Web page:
David Crowder talks up Robert Griffin III

#6 Tim Thomas leads Boston Bruins to Stanley Cup

Heading into the 2010-11 season, it had been 29 years since the Boston Bruins last won a Stanley Cup. For you NHL historians out there, that takes us all the way back to the Bobby Orr era.

So when the Bruins earned the third seed in the Eastern Conference playoffs, Boston fans were hopefully cautious for a return to hockey’s grand stage—the NHL Finals.

Tim Thomas is no Bobby Orr. But the goalie ultimately helped lead the Bruins to that elusive Stanley Cup title with a record-breaking, award-winning year. Thomas beat Dominik Hasek’s save percentage record by .001 and claimed the Vezina Trophy (for best goalie) and became just the second American-born player (and the oldest at age 37 years and 62 days) to win the Conn Smythe Trophy, which is awarded to the Stanley Cup Finals MVP.

In the Eastern Conference Finals, he shutout the Tampa Bay Lightning in Game 7 and proceeded to shutout out the overall top seeded Vancouver Canucks in Game 7 of the Stanley Cup Finals. Thomas also broke a 66-year old record for fewest goals (eight) allowed in a Finals series that went seven games.

Off the ice, Thomas is a quietly faithful Christian who attends Burlington Church of Christ in the Boston area with his family and whose brother Jake Thomas is a youth minister in Texas. Pastor Tony Thompson told The Christian Chronicle that the congregation enjoyed watching their fellow congregant’s recent success.

“Obviously, much more important than his athletic prowess is the fact that Tim loves the Lord and the church and is devoted to his family,” Thompson said.

#5 U.S. women fall short at 2011 World Cup; Lauren Cheney, Tobin Heath, Heather O’Reilly shine on the international stage

ABC’s now-defunct series “Wide World of Sports” had an iconic line from its opening sequence that talked about “the thrill of victory” and “the agony of defeat.” Perhaps no better words could describe U.S. women’s soccer team at the 2011 FIFA World Cup.

From Abby Wambach’s exhilarating late game-tying goal against Brazil (a game that the Americans won on penalty shots) to the shocking championship game loss against an inspiring Japanese team (also decided by penalties), the World Cup was full of incredible highs and unbelievable lows for Team USA.

Some of the brightest spots came from a contingency of Christian athletes led by Tobin Heath, Stephanie Cox, Heather O’Reilly and Lauren Cheney. O’Reilly scored a goal in a 3-0 victory against Columbia while Cheney scored a goal in the 2-0 victory over North Korea and another goal in the 3-1 semifinals win against France. For her efforts, Cheney was named to the World Cup All-Star Team.

According to midfielder Tobin Heath, faith helped the squad deal with the disappointment amid such lofty expectations.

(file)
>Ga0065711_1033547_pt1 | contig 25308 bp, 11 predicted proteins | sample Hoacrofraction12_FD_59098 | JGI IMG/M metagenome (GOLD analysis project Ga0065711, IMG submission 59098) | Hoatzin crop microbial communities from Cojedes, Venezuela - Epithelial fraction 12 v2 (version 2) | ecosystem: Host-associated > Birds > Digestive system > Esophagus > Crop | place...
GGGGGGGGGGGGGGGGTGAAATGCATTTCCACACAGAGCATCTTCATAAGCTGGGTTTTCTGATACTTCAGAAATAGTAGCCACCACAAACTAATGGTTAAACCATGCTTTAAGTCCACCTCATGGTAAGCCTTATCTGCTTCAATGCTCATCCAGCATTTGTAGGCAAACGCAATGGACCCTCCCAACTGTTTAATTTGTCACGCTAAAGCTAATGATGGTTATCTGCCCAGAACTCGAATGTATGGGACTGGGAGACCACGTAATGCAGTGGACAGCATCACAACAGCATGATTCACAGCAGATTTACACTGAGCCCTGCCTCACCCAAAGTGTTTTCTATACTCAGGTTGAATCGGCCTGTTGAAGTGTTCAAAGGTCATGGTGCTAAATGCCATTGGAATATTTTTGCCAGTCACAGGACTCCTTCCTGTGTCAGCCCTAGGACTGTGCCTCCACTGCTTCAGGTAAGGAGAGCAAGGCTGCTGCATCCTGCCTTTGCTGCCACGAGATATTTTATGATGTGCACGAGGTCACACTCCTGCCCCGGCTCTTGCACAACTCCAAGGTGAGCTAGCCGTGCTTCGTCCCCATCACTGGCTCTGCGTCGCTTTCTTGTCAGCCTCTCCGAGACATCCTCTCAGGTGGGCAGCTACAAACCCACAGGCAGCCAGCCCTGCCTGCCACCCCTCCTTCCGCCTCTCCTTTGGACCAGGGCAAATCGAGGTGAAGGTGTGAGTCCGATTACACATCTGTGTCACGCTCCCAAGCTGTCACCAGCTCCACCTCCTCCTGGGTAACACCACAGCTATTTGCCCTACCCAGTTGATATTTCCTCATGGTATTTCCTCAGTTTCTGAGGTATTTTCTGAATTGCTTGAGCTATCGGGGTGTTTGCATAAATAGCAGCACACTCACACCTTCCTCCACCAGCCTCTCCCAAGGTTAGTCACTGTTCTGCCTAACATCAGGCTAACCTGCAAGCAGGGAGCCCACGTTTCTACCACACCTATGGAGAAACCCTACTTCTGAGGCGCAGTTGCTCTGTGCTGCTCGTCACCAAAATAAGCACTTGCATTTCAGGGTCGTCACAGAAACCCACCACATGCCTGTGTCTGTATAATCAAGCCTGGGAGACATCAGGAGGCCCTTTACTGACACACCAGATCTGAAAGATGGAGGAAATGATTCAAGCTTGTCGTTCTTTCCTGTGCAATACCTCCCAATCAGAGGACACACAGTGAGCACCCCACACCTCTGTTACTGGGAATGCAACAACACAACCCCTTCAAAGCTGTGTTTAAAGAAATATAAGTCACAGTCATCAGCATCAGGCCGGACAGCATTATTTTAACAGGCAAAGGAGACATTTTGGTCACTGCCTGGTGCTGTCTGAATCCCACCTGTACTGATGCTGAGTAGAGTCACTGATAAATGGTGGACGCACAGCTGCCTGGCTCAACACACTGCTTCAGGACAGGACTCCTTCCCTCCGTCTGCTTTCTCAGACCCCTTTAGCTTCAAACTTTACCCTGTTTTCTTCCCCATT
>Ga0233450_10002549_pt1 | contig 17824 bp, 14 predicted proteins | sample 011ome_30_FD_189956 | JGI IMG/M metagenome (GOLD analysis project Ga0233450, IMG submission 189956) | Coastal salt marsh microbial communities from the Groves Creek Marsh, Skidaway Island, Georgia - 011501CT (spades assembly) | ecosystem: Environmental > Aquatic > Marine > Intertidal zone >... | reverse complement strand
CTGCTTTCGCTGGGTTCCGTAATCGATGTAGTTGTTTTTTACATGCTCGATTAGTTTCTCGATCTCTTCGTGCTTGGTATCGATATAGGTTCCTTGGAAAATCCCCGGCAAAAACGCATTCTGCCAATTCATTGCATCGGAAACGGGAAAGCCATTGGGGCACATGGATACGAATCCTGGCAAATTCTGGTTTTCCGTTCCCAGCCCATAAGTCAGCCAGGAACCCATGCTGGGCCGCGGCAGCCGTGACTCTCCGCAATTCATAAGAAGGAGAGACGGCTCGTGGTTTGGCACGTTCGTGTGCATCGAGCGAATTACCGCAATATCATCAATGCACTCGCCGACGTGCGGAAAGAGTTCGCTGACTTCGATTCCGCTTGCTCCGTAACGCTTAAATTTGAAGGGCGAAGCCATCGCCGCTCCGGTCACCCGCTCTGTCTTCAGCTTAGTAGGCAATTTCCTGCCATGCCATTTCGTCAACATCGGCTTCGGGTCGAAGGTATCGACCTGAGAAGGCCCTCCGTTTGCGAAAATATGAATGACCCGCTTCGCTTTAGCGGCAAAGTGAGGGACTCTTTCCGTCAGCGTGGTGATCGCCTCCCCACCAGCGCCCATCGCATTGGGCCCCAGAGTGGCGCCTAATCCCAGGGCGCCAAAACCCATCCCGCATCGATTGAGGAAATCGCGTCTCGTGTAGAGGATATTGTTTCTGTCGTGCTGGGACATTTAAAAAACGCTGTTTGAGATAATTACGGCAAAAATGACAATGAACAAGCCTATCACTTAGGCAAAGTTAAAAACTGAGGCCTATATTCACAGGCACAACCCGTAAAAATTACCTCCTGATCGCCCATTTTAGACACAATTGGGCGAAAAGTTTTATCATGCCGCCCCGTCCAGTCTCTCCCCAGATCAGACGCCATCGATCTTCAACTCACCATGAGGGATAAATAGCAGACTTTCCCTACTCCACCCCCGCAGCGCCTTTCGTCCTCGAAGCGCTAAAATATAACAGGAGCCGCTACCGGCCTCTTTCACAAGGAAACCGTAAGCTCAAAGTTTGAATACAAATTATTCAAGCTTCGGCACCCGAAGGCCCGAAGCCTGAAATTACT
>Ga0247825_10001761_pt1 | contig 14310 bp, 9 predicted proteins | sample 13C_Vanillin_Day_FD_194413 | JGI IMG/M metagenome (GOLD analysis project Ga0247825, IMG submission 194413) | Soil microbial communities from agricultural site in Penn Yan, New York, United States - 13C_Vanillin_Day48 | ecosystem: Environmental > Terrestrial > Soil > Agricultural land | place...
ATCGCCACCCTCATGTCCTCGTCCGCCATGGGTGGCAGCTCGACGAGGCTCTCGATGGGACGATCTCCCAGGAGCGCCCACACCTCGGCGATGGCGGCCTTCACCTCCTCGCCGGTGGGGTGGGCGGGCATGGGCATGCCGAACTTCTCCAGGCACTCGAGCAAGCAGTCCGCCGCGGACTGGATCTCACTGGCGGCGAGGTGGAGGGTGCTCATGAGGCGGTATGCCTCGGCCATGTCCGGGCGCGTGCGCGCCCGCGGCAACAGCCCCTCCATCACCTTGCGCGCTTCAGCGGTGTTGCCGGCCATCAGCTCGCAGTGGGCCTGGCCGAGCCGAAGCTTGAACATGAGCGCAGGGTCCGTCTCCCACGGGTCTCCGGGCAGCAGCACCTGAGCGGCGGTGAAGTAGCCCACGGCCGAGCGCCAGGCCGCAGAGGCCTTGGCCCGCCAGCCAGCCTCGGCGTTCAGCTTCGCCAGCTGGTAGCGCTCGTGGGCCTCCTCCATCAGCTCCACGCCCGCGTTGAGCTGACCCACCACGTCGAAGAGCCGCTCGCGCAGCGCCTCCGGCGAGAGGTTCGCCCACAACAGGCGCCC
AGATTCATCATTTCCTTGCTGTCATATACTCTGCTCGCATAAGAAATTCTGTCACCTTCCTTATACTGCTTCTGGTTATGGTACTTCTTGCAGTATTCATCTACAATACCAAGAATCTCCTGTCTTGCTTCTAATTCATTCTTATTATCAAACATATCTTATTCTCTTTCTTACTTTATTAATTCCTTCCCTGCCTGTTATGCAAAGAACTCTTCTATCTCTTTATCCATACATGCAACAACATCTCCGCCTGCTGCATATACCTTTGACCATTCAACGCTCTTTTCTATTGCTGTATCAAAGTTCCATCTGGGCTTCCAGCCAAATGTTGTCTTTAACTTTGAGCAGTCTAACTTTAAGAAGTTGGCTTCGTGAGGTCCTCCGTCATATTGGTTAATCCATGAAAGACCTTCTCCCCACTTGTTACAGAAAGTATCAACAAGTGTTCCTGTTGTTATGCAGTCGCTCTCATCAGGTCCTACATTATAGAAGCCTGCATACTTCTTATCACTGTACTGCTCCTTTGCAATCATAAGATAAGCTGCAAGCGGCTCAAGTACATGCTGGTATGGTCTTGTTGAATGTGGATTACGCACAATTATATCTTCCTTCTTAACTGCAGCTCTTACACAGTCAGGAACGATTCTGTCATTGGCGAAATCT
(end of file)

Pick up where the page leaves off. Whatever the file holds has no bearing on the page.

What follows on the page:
“It was a rollercoaster ride, but it was neat to just see (God’s) hand on that (situation),” Heath said. “It’s more than just winning or losing. There are so many relationships that go deeper than that. He has a plan in it all. You have to trust that. Even though it’s not the ideal outcome—I mean, everybody wants to be winners—you have to trust that God has a greater plan for this even when you can’t see it.”

Read more from Heath’s Inspiring Athletes interview by clicking the link below:

A conversation with Tobin Heath

#4 Albert Pujols, Lance Berkman (NL Comeback Player of the Year) lead Cardinals to World Series title; Pujols later signs with Angels

As if the St. Louis Cardinals winning the World Series as a Wild Card entry didn’t provide a dramatic enough finish to the 2011 Major League Baseball season, things got even crazier when team icon Albert Pujols became a free agent.

Lance Berkman, who was named National League Comeback Player of the Year, had re-signed with the Cardinals earlier in the season, and most expected Pujols would do the same. But the process went haywire with large sums of money being thrown around by suitors from Miami, Chicago and ultimately Los Angeles where the future Hall of Famer headed to presumably finish his career with the Angels.

Although Berkman and Pujols’ stint as teammates only lasted for a season, it was a season that Cardinals fans won’t likely forget soon. In the World Series, St. Louis defeated the Texas Rangers in seven games. Pujols hit three home runs in his team’s 16-7 Game 3 victory while Berkman batted a team-leading .423 in the Series and .313 throughout the entire playoffs.

Inspiring Athletes has been fortunate to interview Albert Pujols once and Lance Berkman three times. Both men are impressive stalwarts of the Christian faith and equally notable for their commitment to family and community outreach.

“I don’t think you can overstate the importance of using your platform or using the position that you’ve been given to affect good in every circumstance that you’re in,” Berkman said. “Obviously, the only reason I’m where I am is because God has gifted me and He has seen fit to put me where I am. I have to honor that by using my influence and my status on the team and in the game of baseball for good and to His purpose.”

Read more about Berkman, Pujols and the Cardinals’ championship season by clicking on the links below:

A conversation with Lance Berkman

Albert Pujols hits 2,000th career hit